Content Detail

Blue false indigo is a large, showy, shrub-like plant with gray-green leaves and 10 to 12 inch medium blue flowers which bloom in May. The pea-like flowers are followed by black seed pods which are interesting enough to leave up over the winter. Reliable, drought-resistant, and long-lived, blue false indigo provides a strong structural presence in a garden.

  • Family (English) Pea
  • Family (botanic) Fabaceae (formerly Leguminosae)
  • Tree or plant type Perennial
  • Native locale North America
  • Size range Large plant (more than 24 inches)
  • Light exposure Full sun (6 hrs direct light daily), Partial sun / shade (4-6 hrs light daily)
  • Hardiness zones Zone 3, Zone 4, Zone 5 (Northern Illinois), Zone 6 (City of Chicago), Zone 7, Zone 8, Zone 9
  • Soil preference Dry soil
  • Tolerances clay soil, Dry sites, Occasional drought
  • Season of interest early winter, midwinter, late winter, mid spring, late spring, late summer, early fall, mid fall, late fall
  • Flower color and fragrance Blue
  • Shape or form Vase-shaped
  • Growth rate Slow


Blue false indigo grows 3 to 4 feet tall and 4 feet wide. It spreads slowly by rhizome.

Native geographic location and habitat:

Blue false indigo is native in the eastern United States.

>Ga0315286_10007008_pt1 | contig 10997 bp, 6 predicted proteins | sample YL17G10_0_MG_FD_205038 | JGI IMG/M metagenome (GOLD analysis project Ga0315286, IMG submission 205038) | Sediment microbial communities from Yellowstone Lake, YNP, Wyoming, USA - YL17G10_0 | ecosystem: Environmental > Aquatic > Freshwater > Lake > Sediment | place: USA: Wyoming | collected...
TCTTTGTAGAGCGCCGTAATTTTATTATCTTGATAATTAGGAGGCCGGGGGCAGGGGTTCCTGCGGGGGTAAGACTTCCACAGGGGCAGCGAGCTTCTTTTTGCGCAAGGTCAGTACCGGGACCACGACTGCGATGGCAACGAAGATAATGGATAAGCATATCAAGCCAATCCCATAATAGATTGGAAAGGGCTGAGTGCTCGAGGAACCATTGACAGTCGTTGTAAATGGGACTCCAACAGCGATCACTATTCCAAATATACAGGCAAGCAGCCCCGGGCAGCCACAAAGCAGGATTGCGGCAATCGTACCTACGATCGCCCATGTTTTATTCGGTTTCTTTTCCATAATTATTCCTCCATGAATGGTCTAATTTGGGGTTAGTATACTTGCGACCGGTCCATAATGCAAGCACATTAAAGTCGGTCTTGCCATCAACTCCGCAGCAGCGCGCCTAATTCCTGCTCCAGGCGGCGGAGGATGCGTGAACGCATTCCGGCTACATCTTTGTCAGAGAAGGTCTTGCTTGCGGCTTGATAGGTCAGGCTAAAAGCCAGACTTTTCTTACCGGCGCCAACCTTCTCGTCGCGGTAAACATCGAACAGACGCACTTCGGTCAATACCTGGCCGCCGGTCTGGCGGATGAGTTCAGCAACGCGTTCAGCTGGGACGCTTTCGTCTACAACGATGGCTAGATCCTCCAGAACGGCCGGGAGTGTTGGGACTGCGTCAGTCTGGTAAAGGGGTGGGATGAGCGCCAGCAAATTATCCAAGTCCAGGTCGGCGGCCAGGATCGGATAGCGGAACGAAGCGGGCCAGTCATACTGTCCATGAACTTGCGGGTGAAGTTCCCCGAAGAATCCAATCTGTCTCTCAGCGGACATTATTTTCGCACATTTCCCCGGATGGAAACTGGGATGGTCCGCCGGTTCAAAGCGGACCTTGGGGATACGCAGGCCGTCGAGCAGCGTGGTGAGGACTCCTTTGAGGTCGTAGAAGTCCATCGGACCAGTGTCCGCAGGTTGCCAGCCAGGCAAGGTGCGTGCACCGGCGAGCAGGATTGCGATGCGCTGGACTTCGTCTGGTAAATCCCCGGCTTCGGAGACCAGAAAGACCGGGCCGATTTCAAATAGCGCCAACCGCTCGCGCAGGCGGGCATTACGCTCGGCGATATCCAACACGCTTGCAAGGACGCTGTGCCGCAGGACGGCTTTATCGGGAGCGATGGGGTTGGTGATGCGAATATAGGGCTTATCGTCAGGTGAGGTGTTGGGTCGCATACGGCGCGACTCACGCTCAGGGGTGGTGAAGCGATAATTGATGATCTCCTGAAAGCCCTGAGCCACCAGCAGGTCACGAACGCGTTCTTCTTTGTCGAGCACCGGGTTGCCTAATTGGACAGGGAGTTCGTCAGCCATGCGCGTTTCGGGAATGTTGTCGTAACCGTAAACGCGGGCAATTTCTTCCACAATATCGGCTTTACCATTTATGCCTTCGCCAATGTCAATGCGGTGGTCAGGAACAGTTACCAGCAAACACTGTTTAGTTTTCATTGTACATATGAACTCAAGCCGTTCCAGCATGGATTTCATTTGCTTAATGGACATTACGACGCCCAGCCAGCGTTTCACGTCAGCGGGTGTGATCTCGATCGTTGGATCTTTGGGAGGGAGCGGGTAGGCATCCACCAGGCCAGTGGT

Attracts birds or pollinators:

Butterflies and other pollinators are attracted to it.

Leaf or needle arrangement, size, shape, and texture:

The leaves are formed by three leaflets, 1 1/2 to 3 inches long. The foliage is blue-green.

Flower arrangement, shape, and size:

Indigo blue flowers bloom in May on long, vertical stalks (racemes). The Individual flowers are about 1 inch long.

Fruit, cone, nut, and seed descriptions:

The fruit is a 2 to 3 inch pod that turns black as it matures. It will hang on the plant all winter if the plant is not cut back.

Plant care:

It grows best in full sun. Plants are slow growing and do not require frequent division. Blue false indigo should be pruned early spring to preserve the black seed pods for winter interest in the garden. It is somewhat difficult to transplant due to a deep taproot. Plants may require staking in part-shade.

List of pests and diseases:

Blue false indigo isn’t affected by any serious pest problems. It is deer and rabbit resistant. It is also drought-tolerant once established.

Dwarf blue false indigo (Baptisia australis var. minor):

This cultivar is a smaller version of Baptisia australis and grows 18 to 24 inches tall and wide.


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